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A Needs-Assessment Survey of Healthcare Professionals Accountable for Infection Prevention and Control in Hemodialysis Setting

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      Background

      Little is known about the challenges of infection prevention and control (IPC) program implementation in hemodialysis settings. A survey was conducted to study these challenges and the resources needed to overcome them.

      Methods

      Outpatient hemodialysis centers (OHC) and hospitals with hemodialysis units were invited to send healthcare professionals (HCPs) accountable for IPC to attend an IPC training program. All attendees were asked to complete an anonymous 11-question IPC program needs-assessment survey during the training. Qualitative and descriptive analyses were used to study the results.

      Results

      Out of 32 HCPs who responded to the survey, a majority (n=24, 75%) reported working in OHC. Half of the respondents (50%) identified their primary job roles as RN/LPN involved in patient care, 10 (31.3%) as nurse managers/other leadership positions and only 7 (21.9%) as infection preventionists. Many (68.8%) reported >10-year experience. They identified issues related to hand hygiene (66.7%), bloodstream infection (BSI) prevention (38.9%), and cleaning and disinfection (38.9%) as top 3 IPC concerns at their facilities. The top 3 barriers to implementing IPC practices were: high volume of patients/ time constraints (72.4%), lack of staff understanding/motivation/compliance (69%); and lack of patient engagement (34.5%). Educational webinars (68.8%), conferences (68.8%), and having IPC experts available via phone or video-conferencing (53.1%) were reported as potentially helpful in developing and improving IPC programs. Top educational needs identified were hand hygiene (40.6%), preventing BSI (25%), and cleaning and disinfection (21.9%). The preferred methods for receiving educational updates on IPC-related topics were e-mails (87.5%), conferences (78.1%), and webinars (43.8%).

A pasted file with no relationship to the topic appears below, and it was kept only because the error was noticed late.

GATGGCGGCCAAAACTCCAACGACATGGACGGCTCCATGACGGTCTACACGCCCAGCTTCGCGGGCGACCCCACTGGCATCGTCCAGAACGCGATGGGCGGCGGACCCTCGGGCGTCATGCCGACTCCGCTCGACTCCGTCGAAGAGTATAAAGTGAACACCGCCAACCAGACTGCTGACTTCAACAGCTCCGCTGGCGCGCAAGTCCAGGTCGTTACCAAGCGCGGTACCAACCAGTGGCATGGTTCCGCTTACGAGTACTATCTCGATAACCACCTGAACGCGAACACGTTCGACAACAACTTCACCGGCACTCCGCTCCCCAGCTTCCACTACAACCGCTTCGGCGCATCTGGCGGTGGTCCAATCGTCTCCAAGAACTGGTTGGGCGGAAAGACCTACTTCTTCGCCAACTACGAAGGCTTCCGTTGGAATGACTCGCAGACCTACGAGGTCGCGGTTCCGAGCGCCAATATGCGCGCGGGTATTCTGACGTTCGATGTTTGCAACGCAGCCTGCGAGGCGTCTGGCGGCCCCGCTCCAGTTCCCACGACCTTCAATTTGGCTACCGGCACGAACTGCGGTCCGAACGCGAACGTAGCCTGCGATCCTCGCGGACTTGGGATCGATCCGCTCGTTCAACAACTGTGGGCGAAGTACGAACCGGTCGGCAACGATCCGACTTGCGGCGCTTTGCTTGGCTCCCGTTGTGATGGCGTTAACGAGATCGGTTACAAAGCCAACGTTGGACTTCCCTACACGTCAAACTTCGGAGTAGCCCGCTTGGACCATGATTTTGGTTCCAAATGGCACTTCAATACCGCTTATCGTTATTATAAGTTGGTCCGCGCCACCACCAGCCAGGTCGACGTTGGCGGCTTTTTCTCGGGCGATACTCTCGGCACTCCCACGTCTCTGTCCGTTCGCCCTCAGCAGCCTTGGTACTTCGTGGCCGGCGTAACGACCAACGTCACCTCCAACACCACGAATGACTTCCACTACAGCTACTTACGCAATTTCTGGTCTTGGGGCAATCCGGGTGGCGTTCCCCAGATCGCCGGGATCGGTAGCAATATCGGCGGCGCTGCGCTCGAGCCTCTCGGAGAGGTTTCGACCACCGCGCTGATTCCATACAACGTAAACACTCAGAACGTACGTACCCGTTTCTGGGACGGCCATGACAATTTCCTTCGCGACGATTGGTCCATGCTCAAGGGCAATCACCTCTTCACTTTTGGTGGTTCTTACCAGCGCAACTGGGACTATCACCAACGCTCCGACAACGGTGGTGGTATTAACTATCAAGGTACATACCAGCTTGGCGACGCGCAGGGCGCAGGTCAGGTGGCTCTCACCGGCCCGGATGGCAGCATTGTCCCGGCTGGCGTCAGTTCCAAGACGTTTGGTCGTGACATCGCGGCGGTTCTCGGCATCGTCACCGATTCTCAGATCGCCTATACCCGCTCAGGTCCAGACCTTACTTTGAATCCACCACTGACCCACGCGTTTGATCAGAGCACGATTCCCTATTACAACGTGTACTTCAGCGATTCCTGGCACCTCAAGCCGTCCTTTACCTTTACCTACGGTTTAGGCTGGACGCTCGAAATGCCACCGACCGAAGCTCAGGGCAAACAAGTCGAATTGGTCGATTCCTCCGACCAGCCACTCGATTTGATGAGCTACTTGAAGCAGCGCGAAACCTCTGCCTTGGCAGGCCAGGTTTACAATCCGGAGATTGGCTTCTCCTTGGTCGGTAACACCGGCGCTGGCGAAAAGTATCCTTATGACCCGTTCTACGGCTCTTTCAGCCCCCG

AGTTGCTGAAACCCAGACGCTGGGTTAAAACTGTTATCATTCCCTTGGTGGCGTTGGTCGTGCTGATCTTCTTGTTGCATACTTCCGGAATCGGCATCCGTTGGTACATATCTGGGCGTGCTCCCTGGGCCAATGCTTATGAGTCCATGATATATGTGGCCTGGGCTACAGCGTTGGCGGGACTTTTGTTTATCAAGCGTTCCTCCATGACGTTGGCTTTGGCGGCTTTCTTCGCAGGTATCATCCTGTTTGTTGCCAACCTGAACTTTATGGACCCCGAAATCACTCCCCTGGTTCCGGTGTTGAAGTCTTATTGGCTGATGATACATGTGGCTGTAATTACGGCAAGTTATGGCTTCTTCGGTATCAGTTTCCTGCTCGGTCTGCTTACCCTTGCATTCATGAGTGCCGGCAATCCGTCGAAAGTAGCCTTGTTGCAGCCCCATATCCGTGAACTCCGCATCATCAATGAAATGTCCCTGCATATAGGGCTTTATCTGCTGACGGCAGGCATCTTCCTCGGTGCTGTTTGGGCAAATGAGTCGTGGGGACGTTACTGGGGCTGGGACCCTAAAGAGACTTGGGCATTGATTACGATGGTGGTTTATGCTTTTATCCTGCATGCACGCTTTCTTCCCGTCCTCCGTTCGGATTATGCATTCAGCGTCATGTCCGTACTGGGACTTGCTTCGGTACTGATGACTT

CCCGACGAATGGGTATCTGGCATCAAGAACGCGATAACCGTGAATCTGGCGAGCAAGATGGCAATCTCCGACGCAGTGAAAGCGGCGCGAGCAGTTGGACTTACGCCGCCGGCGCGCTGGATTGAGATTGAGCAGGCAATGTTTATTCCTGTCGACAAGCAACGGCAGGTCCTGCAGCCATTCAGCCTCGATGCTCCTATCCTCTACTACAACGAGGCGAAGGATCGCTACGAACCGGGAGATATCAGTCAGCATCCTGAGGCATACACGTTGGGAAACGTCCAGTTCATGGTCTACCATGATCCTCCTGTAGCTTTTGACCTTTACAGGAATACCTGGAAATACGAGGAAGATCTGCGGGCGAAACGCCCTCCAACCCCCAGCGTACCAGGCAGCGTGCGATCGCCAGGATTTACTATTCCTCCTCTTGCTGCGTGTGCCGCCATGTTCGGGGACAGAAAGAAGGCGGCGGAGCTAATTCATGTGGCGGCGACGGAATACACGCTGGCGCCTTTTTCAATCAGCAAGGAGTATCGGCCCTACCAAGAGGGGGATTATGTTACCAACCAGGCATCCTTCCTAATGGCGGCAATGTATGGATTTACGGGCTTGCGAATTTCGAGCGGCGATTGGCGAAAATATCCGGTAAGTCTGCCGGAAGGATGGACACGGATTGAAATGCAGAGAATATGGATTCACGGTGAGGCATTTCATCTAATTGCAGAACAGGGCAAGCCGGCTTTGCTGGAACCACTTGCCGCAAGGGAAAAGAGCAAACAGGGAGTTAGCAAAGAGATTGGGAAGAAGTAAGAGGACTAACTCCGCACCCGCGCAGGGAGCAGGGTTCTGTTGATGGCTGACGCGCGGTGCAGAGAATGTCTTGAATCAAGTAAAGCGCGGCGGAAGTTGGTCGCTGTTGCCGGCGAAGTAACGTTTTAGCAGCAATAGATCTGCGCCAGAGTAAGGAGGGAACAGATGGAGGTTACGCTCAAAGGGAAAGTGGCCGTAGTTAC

Conclusions

      HCPs accountable for IPC in hemodialysis settings usually have other primary job roles. Several barriers were reported in program implementation, which will require significant time commitment to mitigate. Professional organizations and other stakeholders should advocate for protected IPC time for these HCPs, and support IPC program improvement efforts.
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